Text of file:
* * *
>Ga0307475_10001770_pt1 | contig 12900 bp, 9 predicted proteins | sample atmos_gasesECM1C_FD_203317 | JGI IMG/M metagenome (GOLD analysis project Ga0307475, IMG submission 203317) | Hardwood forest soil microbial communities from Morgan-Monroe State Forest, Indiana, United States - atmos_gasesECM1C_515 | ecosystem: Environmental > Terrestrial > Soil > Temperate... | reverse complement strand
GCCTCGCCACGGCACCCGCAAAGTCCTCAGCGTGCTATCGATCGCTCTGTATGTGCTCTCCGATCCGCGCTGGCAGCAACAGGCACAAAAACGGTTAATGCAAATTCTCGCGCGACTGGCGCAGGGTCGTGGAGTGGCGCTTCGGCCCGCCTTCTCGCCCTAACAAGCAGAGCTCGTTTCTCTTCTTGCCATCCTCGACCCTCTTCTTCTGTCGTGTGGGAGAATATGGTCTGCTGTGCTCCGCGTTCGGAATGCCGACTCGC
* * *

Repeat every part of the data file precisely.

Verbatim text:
>Ga0307475_10001770_pt1 | contig 12900 bp, 9 predicted proteins | sample atmos_gasesECM1C_FD_203317 | JGI IMG/M metagenome (GOLD analysis project Ga0307475, IMG submission 203317) | Hardwood forest soil microbial communities from Morgan-Monroe State Forest, Indiana, United States - atmos_gasesECM1C_515 | ecosystem: Environmental > Terrestrial > Soil > Temperate... | reverse complement strand
GCCTCGCCACGGCACCCGCAAAGTCCTCAGCGTGCTATCGATCGCTCTGTATGTGCTCTCCGATCCGCGCTGGCAGCAACAGGCACAAAAACGGTTAATGCAAATTCTCGCGCGACTGGCGCAGGGTCGTGGAGTGGCGCTTCGGCCCGCCTTCTCGCCCTAACAAGCAGAGCTCGTTTCTCTTCTTGCCATCCTCGACCCTCTTCTTCTGTCGTGTGGGAGAATATGGTCTGCTGTGCTCCGCGTTCGGAATGCCGACTCGC